Ocean Exploration Pioneer
No story about ocean careers is complete without some mention of Jacques Cousteau. Specifically, his invention, with partner Emile Gagnan, of a self- contained system that made it possible to breathe for long periods of time underwater.
By inventing the "aqualung" in 1943, Cousteau changed forever how underwater exploration and work would be carried out. His invention set divers free to explore to depths of 100 feet and beyond. Before Cousteau, the only options available for undersea exploration were the diving bell and the helmeted diving suit, which severely restricted an explorer's movements.
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He opened up more of the Earth's surface to human kind than any other explorer in history. Through his books, films, and undersea explorations, the French explorer, inventor, photographer and filmmaker brought the oceans and all their life into the world's living rooms.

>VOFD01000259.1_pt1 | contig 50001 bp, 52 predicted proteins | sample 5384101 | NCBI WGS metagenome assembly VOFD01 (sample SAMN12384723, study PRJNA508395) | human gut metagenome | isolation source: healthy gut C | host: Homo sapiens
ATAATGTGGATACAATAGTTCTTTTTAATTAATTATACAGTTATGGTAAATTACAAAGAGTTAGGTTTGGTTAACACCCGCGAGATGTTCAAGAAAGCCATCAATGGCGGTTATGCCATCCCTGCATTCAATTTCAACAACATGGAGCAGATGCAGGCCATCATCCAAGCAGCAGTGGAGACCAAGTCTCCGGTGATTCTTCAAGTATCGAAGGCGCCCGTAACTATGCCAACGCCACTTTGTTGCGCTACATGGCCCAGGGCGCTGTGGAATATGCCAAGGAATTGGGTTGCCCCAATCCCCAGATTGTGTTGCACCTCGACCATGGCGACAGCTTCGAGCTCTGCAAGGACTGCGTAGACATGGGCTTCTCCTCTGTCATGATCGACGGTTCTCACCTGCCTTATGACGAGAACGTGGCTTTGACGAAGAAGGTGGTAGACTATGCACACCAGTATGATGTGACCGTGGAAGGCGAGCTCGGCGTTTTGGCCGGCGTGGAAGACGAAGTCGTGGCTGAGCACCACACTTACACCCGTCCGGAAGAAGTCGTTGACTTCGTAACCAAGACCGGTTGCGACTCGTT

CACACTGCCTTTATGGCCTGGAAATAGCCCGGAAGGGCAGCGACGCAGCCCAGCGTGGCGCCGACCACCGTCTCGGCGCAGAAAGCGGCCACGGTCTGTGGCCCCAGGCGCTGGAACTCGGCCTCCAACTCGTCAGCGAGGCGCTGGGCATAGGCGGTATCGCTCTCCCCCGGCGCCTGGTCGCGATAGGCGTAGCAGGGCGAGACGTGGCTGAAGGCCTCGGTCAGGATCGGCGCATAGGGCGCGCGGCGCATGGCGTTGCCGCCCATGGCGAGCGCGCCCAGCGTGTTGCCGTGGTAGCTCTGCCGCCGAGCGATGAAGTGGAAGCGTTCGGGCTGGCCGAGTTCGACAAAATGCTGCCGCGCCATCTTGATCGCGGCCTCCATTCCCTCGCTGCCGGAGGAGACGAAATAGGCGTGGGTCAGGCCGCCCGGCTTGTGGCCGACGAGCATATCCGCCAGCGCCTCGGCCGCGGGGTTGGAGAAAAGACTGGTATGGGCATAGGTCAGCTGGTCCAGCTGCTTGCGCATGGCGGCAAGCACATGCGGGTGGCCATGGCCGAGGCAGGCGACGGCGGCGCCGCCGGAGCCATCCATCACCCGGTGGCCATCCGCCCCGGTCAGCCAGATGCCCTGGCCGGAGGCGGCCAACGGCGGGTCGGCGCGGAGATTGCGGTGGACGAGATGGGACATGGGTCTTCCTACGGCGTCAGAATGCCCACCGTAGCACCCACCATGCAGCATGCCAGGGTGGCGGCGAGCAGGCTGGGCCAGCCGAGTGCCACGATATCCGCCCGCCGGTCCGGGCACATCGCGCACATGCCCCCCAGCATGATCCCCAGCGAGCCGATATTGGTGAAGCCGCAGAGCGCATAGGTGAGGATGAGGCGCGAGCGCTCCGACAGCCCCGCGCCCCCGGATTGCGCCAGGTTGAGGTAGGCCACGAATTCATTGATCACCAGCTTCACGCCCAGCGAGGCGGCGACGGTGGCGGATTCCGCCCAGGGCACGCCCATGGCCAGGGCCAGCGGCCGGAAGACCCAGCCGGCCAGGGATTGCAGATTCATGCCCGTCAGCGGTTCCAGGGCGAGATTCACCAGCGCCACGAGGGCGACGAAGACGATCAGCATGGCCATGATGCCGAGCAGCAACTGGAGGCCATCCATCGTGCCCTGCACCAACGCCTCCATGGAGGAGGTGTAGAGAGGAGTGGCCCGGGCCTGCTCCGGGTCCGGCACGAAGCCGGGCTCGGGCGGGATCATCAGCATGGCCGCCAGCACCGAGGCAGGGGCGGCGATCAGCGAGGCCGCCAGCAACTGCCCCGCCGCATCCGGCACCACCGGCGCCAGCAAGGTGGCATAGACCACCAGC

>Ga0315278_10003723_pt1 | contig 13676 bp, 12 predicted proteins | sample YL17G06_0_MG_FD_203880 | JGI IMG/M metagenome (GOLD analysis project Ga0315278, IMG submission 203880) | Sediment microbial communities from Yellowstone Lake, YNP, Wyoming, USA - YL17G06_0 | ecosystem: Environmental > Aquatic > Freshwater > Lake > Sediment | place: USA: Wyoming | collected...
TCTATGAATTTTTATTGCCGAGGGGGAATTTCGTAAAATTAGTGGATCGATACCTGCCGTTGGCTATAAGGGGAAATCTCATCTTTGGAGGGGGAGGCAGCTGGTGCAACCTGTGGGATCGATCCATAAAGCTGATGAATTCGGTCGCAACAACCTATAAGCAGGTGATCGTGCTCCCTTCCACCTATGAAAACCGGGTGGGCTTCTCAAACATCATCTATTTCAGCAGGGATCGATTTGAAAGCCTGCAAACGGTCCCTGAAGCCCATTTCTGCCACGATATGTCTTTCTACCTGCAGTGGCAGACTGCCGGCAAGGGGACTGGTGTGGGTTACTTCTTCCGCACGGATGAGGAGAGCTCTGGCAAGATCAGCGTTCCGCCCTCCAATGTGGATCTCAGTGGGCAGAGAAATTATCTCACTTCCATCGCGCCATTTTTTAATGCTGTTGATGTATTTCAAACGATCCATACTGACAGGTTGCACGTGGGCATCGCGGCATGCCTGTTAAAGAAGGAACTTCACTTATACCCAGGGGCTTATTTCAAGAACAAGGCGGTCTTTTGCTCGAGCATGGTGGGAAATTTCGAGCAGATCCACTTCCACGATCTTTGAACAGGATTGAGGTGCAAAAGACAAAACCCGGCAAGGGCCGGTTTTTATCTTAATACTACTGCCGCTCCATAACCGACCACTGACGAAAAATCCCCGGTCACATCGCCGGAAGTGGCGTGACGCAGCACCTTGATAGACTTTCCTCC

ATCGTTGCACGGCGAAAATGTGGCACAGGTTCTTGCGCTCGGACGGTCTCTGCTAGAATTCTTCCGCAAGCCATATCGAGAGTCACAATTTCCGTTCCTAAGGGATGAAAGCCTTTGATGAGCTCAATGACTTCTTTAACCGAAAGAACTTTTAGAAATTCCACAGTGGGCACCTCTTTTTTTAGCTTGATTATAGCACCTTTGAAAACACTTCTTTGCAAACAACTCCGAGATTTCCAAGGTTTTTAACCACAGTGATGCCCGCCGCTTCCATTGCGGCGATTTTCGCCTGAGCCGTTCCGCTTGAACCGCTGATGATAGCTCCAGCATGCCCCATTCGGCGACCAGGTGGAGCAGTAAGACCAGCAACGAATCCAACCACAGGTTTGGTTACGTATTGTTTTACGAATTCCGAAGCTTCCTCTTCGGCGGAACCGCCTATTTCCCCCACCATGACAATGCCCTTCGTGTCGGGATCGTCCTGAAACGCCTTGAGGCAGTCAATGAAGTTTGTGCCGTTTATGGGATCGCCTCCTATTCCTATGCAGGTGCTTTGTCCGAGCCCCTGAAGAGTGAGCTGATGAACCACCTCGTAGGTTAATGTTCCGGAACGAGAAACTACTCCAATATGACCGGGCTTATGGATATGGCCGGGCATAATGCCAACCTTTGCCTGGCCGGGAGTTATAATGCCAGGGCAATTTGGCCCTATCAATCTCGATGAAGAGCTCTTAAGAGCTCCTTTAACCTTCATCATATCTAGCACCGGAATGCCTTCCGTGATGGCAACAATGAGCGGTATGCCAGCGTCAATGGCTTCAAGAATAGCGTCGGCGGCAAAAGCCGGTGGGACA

"We all owe a debt to Cousteau," said Susan Farady of Ocean Conservancy. "He inspired generations of marine biologists, teachers, explorers, divers and others who turned to the sea for a career."
To many people, he is a modern day guru who brought the undersea world to the public. His films inspired and educated generations, but none of that could have been possible without the invention that allowed divers to work freely underwater.
Today, his legacy is carried on by his son, Jean-Michel Cousteau, and by prominent ocean explorers like Robert Ballard and Sylvia Earle, and by many others who are working every day to promote a brighter future for our oceans.